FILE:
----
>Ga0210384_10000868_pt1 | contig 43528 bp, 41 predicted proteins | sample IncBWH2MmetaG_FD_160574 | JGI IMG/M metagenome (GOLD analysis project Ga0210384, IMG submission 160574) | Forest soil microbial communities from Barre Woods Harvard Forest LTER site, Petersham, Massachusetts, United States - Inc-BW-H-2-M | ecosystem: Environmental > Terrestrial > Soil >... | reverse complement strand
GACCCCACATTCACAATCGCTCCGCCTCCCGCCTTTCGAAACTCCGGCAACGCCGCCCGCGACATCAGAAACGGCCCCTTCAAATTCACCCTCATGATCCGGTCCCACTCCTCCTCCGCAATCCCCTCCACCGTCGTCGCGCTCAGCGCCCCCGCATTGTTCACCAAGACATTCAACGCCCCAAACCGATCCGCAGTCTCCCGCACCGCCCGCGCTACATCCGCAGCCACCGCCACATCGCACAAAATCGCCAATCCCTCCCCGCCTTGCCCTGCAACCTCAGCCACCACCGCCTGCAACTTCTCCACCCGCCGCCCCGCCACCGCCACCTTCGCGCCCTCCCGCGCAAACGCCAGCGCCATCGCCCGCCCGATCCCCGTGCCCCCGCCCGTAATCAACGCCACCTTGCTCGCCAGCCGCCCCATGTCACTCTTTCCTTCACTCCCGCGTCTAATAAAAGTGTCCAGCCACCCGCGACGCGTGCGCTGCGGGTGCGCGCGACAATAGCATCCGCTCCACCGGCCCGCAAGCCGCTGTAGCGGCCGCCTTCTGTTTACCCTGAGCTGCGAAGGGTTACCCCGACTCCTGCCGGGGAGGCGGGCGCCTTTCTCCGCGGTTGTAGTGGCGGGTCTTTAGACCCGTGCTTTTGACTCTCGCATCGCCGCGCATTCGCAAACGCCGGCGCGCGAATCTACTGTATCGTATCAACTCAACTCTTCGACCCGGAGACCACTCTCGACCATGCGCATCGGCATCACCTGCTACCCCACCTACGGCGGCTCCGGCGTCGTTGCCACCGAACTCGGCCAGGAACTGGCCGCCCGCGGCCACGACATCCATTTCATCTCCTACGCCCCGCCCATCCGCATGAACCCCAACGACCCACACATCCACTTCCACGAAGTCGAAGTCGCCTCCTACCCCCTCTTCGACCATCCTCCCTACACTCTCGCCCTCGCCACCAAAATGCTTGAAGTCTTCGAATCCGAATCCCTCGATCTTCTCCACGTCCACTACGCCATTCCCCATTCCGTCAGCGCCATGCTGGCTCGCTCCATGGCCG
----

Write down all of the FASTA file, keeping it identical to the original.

>Ga0210384_10000868_pt1 | contig 43528 bp, 41 predicted proteins | sample IncBWH2MmetaG_FD_160574 | JGI IMG/M metagenome (GOLD analysis project Ga0210384, IMG submission 160574) | Forest soil microbial communities from Barre Woods Harvard Forest LTER site, Petersham, Massachusetts, United States - Inc-BW-H-2-M | ecosystem: Environmental > Terrestrial > Soil >... | reverse complement strand
GACCCCACATTCACAATCGCTCCGCCTCCCGCCTTTCGAAACTCCGGCAACGCCGCCCGCGACATCAGAAACGGCCCCTTCAAATTCACCCTCATGATCCGGTCCCACTCCTCCTCCGCAATCCCCTCCACCGTCGTCGCGCTCAGCGCCCCCGCATTGTTCACCAAGACATTCAACGCCCCAAACCGATCCGCAGTCTCCCGCACCGCCCGCGCTACATCCGCAGCCACCGCCACATCGCACAAAATCGCCAATCCCTCCCCGCCTTGCCCTGCAACCTCAGCCACCACCGCCTGCAACTTCTCCACCCGCCGCCCCGCCACCGCCACCTTCGCGCCCTCCCGCGCAAACGCCAGCGCCATCGCCCGCCCGATCCCCGTGCCCCCGCCCGTAATCAACGCCACCTTGCTCGCCAGCCGCCCCATGTCACTCTTTCCTTCACTCCCGCGTCTAATAAAAGTGTCCAGCCACCCGCGACGCGTGCGCTGCGGGTGCGCGCGACAATAGCATCCGCTCCACCGGCCCGCAAGCCGCTGTAGCGGCCGCCTTCTGTTTACCCTGAGCTGCGAAGGGTTACCCCGACTCCTGCCGGGGAGGCGGGCGCCTTTCTCCGCGGTTGTAGTGGCGGGTCTTTAGACCCGTGCTTTTGACTCTCGCATCGCCGCGCATTCGCAAACGCCGGCGCGCGAATCTACTGTATCGTATCAACTCAACTCTTCGACCCGGAGACCACTCTCGACCATGCGCATCGGCATCACCTGCTACCCCACCTACGGCGGCTCCGGCGTCGTTGCCACCGAACTCGGCCAGGAACTGGCCGCCCGCGGCCACGACATCCATTTCATCTCCTACGCCCCGCCCATCCGCATGAACCCCAACGACCCACACATCCACTTCCACGAAGTCGAAGTCGCCTCCTACCCCCTCTTCGACCATCCTCCCTACACTCTCGCCCTCGCCACCAAAATGCTTGAAGTCTTCGAATCCGAATCCCTCGATCTTCTCCACGTCCACTACGCCATTCCCCATTCCGTCAGCGCCATGCTGGCTCGCTCCATGGCCG